When it comes to aging, we face all sorts of challenges. Aches and pains, declining physical abilities, and changing brain chemistry. The worst, however, might be insomnia.

Lack of sleep can make everything seem more frustrating, even hopeless. But girlfriend, that’s just exhaustion talking. We may be getting older, but that’s no reason to throw in the towel.

Here are some common causes (and solutions) for the bedtime blues.

Thyroid Issues

While many people will point to menopause as the cause of your insomnia. A common, though lesser known cause, is the thyroid. The thyroid regulates our energy levels, so if you’re tired during the day or have trouble sleeping at night, you may have an underactive thyroid. As we age, our chances of developing an autoimmune disease such as Hashimoto’s disease (where the body begins attacking the thyroid) increase as well.

Get your thyroid tested by a doctor who looks at the whole picture, not just your TSH levels.

Blood Sugar Issues

Pasta. Potatoes. Bread. Soda. Delectable desserts. What do they all have in common? Lots and lots of carbs. We eat far more than our bodies were designed to handle, and a lifetime of this type of diet can cause full-blown diabetes in some. In others, simple insulin resistance is enough to wreak havoc on adrenal stress hormones, giving us trouble when we turn out the light or waking us up in the middle of the night.

Try cutting your carbohydrates. In most cases, 150 grams a day is ideal and eat them earlier in the day. If you do wake up in the middle of the night, eat a small amount of low-carb protein, like a handful of raw almonds.

Imbalanced Brain Chemicals

Did you know that your brain sends out neurotransmitters to tell your body to go to sleep? The sleep hormone, melatonin, peaks around 9 PM for most people and continues to be released for another three hours. Serotonin, the feel-good transmitter, also helps your body fall asleep. Sometimes, however, poor nutrition, toxic exposure, chronic stress, or even genetics can cause low levels of these dreamy hormones.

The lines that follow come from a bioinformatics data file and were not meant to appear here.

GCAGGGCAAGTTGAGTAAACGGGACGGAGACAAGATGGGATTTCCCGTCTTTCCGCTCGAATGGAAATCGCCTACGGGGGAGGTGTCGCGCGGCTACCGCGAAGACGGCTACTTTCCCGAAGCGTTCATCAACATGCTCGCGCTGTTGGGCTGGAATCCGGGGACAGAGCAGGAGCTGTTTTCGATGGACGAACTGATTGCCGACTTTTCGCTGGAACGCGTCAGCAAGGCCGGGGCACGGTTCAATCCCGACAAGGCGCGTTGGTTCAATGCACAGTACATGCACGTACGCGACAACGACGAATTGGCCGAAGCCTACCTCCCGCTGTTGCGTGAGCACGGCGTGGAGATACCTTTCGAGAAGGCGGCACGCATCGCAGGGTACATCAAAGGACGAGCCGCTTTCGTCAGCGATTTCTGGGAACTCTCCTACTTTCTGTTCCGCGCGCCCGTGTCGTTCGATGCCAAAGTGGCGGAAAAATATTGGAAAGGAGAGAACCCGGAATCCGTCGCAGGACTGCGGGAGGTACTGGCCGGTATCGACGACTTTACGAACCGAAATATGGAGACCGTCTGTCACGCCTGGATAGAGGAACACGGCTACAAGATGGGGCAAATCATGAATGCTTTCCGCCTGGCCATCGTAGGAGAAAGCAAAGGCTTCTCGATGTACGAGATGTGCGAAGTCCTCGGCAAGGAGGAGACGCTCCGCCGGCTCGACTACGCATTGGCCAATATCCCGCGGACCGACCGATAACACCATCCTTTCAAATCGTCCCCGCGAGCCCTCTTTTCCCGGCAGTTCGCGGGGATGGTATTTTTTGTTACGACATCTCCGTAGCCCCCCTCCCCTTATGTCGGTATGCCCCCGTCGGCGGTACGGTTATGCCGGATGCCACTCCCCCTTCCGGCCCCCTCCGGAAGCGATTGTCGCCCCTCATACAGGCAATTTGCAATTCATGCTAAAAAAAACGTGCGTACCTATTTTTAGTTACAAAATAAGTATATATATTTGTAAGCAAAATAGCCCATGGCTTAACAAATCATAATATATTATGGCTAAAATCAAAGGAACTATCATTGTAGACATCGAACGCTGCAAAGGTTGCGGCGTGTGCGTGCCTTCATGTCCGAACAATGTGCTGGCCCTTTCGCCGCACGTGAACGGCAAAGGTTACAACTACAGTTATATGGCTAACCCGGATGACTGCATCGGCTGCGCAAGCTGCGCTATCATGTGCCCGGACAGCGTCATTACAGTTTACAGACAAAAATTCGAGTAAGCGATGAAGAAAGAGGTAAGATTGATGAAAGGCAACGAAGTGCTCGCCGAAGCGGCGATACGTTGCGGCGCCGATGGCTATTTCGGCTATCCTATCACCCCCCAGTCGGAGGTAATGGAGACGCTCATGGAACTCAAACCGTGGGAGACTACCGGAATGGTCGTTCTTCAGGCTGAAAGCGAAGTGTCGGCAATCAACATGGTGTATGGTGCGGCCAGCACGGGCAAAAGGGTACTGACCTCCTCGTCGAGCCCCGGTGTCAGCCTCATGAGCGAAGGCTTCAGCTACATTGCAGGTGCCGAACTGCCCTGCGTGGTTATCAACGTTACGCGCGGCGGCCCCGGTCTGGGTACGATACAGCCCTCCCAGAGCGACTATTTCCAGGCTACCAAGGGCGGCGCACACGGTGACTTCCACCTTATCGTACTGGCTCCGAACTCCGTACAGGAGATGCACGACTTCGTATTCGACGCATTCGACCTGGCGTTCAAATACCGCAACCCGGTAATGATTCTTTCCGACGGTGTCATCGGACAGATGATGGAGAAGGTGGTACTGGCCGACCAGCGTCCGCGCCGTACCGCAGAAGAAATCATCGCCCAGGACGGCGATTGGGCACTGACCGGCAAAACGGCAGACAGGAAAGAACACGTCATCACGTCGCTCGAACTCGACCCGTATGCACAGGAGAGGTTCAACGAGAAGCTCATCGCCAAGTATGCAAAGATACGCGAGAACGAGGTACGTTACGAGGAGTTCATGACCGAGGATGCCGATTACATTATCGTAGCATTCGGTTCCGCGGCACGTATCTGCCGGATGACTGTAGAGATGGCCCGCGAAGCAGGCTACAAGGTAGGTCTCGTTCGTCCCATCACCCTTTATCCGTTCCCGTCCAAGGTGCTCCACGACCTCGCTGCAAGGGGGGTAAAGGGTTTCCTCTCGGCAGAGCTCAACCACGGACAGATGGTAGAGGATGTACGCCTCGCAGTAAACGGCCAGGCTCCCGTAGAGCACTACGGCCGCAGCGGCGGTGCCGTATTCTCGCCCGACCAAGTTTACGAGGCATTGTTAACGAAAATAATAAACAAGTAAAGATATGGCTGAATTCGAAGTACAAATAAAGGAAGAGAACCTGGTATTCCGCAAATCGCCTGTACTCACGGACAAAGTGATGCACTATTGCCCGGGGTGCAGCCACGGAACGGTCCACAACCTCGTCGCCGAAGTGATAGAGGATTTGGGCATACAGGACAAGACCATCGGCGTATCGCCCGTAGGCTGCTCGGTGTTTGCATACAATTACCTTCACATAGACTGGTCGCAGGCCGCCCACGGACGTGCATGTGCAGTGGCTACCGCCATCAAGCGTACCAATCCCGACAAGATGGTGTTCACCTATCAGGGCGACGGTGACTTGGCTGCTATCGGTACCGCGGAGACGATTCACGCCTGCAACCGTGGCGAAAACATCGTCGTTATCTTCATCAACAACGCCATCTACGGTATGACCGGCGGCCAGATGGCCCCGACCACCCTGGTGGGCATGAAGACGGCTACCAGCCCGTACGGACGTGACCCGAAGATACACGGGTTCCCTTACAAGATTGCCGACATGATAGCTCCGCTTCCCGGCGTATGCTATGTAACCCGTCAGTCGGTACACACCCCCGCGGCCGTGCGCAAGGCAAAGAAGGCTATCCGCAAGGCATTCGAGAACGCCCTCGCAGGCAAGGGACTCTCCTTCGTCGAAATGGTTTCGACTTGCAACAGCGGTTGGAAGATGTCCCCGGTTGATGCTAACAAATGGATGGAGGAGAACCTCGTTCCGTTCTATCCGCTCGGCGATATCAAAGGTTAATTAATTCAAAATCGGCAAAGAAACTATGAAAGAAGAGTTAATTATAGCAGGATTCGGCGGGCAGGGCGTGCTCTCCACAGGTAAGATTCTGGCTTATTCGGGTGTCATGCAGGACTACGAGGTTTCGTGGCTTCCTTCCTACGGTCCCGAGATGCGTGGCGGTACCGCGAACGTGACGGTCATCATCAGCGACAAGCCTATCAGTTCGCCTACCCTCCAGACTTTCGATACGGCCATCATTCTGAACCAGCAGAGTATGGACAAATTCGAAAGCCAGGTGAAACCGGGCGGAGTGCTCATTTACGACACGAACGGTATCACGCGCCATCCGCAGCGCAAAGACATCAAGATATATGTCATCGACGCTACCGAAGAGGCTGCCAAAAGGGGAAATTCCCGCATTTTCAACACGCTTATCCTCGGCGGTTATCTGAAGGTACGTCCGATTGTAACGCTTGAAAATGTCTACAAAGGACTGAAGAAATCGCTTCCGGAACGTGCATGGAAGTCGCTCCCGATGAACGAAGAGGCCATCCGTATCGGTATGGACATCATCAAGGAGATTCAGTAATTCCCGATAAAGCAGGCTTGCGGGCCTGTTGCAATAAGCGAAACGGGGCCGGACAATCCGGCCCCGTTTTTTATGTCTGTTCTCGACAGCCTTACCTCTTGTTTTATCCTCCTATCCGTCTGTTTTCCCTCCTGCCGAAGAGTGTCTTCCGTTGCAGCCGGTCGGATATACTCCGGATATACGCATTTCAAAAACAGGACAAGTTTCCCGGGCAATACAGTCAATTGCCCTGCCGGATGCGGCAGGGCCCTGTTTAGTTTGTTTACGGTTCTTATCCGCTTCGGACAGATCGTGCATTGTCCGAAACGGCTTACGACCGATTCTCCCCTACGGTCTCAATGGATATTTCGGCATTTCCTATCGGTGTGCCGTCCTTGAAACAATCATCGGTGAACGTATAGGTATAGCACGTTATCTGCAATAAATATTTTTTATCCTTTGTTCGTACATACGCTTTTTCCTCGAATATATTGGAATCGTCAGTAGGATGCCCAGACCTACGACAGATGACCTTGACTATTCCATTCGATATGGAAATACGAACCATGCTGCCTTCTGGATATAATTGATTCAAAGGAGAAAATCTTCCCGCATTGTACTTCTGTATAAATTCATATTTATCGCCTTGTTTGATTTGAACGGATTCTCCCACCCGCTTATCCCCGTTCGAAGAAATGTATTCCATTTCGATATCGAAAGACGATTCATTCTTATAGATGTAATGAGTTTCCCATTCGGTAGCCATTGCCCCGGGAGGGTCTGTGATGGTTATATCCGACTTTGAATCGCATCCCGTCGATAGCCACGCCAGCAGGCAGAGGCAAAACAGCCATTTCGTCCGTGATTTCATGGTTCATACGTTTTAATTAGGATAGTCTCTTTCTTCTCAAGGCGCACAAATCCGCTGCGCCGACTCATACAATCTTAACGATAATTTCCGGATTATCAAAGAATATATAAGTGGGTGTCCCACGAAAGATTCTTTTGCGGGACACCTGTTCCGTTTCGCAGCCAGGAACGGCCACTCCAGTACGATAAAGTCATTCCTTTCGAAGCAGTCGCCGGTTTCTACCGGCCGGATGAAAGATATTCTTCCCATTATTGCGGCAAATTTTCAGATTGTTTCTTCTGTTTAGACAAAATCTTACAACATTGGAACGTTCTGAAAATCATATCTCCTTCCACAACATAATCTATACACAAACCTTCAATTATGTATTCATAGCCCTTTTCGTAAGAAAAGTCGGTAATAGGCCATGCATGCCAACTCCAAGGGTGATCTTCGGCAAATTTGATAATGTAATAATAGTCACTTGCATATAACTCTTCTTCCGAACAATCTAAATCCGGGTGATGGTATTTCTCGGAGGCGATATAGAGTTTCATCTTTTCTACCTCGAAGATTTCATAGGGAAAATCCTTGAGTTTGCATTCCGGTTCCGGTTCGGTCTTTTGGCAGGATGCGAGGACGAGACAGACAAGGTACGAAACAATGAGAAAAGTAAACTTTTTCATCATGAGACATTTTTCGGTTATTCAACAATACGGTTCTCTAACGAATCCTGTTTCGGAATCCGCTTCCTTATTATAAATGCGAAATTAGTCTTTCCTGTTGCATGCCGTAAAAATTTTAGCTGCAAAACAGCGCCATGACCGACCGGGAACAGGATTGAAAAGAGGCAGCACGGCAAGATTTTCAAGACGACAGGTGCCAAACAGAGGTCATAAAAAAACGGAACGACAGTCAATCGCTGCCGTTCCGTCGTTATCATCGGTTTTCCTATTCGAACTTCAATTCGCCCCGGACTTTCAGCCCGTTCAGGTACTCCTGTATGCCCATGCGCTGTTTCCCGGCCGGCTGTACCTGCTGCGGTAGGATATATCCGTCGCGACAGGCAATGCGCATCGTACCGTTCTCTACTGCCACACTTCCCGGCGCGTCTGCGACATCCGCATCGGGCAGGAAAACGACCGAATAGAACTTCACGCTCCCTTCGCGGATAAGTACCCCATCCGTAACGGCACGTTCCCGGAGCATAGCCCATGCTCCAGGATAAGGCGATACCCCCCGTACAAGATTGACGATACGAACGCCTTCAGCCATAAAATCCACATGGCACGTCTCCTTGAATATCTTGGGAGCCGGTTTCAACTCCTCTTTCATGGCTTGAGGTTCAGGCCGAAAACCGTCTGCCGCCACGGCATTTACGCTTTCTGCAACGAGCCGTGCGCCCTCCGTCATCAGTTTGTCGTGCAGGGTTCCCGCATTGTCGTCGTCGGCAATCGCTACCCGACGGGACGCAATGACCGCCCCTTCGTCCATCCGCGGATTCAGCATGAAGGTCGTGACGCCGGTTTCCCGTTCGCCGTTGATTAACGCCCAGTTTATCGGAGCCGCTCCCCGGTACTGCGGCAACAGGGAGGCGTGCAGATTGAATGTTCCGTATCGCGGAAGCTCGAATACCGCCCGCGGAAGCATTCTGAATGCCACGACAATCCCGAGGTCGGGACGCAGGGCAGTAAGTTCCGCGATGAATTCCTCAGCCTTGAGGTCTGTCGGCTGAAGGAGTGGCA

Take advantage of maximum melatonin levels by going to bed early and getting your hormone levels tested. Be wary of sleep-inducing drugs because they rarely address the underlying issue and can further upset your brain chemistry.

Poor Gut Health

When you look at your body, it may seem like your belly and your brain aren’t very closely related. Distant fourth cousins (twice removed), perhaps. But the two are much more closely connected than you think. A poor diet, stress, and other challenges can tip the balance in your digestive system, allowing unchecked growth of bacteria and fungi. This creates high levels of cortisol that make it hard for your brain to shut down at bedtime.

Saliva and stool testing can identify gut infections. From there, it’s often just a matter of taking the right botanical compounds and changing your diet to get your gut back on track.

Unidentified Food Sensitivities

Think you might have a gluten allergy? How about dairy, nuts, or eggs? Food allergies aren’t always obvious, but they can send your body into a fight response that impairs your ability to relax and slip into dream land.

Get tested for food allergies or try out the anti-inflammatory diet for a few months to see if you sleep any better.

Out of Whack Hormones

At our age, our hormones have seen a lot of changes. Lower levels of estrogen since menopause (or from stress) can cause anxiety, moodiness, and poor sleep.

If a hormone imbalance is causing your insomnia, your doctor may recommend bioidentical hormone replacement. It’s best to try solving your sleep issues with the solutions above first, however, because hormone replacement therapy can be tricky and cause more issues of not used cautiously.

Feel better about your chances of hitting the hay tonight? I do. Just knowing that you can take action toward a healthier, more energetic you might be enough to keep some stress or anxiety at bay while you work to banish your insomnia for good. Keep it going by getting tested and treating your body kindly!

Do you have trouble with insomnia? What techniques do you use to get to sleep? Do any of these suspects sound like they might be the cause of your sleeplessness? Please share your comments below and let’s start a conversation.